Bigger wheels equate to better handling of small holes and bumps in the road, as some contact with the surface is retained. Inflatable tires are good for the same purpose. Sixteen-inch wheels are a good average, although if your intended route is in very good conditions you can happily use a fourteen- or even twelve-inch model. Larger wheel sizes usually equate with more expensive models.
Some electric unicycles have two wheels side-by-side. This lets them carry more weight, handle better in a straight line and are generally more stable, but turning ability is compromised.
A big rubber and metal wheel, battery, and motor are not going to be light. Carrying even the lightest of electric unicycles is no fun. Many models have a carry handle to help with this, but I personally think that they spoil the looks of a unicycle and those that lack a handle often look the best.
Luckily, manufacturers like Airwheel sell a range of backpacks specifically designed to comfortably transport your unicycle when not riding it. I highly recommend that you have one of these if you’re going to get on a bus or train as part of your journey.
Speed and Range
Although capable of going faster, many electric unicycles are electronically limited to 12 miles per hour. They’ll also have overspeed protection, low battery warning, and safety systems. When the battery is low or the speed gets high, it will tilt you back and slow you down to prevent an unintended launch into space.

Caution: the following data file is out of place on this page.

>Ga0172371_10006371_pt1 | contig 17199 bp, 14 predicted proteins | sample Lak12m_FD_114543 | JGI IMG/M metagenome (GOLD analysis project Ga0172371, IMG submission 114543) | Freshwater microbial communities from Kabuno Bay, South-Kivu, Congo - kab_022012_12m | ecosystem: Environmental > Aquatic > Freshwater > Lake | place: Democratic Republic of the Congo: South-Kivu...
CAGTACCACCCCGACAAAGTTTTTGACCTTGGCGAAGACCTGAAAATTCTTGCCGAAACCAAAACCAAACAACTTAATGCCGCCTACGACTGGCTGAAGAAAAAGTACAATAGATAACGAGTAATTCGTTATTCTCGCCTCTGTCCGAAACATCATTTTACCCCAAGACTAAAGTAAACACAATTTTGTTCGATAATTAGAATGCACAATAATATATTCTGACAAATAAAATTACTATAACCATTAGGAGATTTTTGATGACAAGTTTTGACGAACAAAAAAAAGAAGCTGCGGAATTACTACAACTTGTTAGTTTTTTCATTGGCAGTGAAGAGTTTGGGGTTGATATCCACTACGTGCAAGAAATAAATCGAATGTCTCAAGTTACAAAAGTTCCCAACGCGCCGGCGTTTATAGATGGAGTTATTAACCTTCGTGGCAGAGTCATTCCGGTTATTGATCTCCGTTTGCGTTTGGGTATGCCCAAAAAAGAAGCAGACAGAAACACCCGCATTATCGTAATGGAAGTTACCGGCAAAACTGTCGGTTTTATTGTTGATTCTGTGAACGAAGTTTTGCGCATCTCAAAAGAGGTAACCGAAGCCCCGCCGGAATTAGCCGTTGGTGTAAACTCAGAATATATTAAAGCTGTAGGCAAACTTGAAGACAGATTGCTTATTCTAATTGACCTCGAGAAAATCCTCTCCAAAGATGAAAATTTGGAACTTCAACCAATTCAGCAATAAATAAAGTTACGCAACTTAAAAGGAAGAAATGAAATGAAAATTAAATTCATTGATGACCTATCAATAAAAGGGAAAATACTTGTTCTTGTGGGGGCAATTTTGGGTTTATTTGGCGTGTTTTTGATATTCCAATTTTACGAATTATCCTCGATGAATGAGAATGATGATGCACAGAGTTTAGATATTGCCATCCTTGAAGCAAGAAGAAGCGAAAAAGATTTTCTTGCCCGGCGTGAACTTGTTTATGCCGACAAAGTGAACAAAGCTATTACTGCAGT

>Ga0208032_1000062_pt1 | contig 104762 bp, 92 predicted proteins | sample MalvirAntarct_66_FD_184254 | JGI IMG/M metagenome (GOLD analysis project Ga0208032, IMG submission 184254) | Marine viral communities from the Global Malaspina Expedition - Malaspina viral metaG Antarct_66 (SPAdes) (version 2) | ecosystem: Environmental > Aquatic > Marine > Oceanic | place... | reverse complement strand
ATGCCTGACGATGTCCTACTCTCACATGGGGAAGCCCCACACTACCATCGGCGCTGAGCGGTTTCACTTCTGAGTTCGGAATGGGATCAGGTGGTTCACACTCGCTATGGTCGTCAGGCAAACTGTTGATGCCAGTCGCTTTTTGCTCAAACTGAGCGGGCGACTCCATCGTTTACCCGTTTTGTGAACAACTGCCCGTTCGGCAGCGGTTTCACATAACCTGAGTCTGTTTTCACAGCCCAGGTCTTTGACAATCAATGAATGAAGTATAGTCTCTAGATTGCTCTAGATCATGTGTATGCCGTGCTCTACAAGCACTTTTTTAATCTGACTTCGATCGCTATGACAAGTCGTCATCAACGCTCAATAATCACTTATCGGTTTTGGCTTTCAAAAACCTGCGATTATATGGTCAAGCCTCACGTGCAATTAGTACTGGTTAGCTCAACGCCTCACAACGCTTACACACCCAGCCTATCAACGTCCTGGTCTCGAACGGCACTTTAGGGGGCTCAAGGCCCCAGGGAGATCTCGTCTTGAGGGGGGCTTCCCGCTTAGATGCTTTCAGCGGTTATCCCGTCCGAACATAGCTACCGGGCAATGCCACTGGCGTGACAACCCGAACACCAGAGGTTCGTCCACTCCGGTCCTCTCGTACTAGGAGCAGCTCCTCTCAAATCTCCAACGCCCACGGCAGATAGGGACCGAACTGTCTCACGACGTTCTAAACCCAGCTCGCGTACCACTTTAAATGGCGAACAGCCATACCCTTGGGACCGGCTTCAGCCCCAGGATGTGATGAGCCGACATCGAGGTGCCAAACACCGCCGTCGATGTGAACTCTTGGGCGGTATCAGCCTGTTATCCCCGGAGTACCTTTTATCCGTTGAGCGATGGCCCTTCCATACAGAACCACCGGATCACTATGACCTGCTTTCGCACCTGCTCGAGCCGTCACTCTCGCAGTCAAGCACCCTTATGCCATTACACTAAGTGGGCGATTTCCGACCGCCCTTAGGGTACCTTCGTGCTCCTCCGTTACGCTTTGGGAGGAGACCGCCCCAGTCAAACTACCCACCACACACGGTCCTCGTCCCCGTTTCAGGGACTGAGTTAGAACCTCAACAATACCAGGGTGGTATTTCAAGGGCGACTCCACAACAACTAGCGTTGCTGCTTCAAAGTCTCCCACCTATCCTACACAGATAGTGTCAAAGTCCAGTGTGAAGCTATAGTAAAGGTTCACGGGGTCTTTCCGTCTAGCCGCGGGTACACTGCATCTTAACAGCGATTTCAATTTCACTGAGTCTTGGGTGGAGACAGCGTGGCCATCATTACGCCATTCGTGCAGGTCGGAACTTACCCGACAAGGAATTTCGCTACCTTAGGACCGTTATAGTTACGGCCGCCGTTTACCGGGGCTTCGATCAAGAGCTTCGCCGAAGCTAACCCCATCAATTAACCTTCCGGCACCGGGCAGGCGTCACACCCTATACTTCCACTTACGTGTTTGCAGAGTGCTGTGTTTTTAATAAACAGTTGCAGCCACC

Since most electric unicycles do not have easily removable batteries, it’s important that the range a given model offers will get you where you need to go. If you’re commuting to work or school you may only need to cover one leg of the trip, charging up again at your destination.
Charging time from empty are typically between 90 minutes and 120 minutes; perhaps as much as four hours in some cases. So keep that in mind when looking over the range figures.
Some models of unicycle have more than one battery option. It may cost a bit more, add to the weight, and increase the charging time, but could add crucial miles to make your intended journey.
Almost all electric unicycles originate in the Far East, so it’s very important that you check whether you can get parts locally or if you can get support from a local dealer. It may be more expensive, but going through a local dealer is better in the long run if you don’t want an $800 door stop thanks to a lack of parts or support.
Also bear in mind that the battery will have a shorter warranty than the rest of the unit and has a limited number of full recharge cycles before it finally dies, so also find out where you can get a replacement battery unit. Modern electrical motors can last a long, long time, but batteries with unlimited recharge cycles are still a long way from the consumer market.
Also, try to stick with name brands like Airwheel or Ninebot – they are easy to track down if you have trouble.
Electric unicycles are some of the most challenging electric vehicles to master, but they can also be some of the most rewarding. They may not have the cool factor that hoverboards are currently enjoying, but overall they are more capable and more versatile for outdoor travel, especially since, unlike hoverboards, electric unicycles often have proper waterproofing, making them far more practical.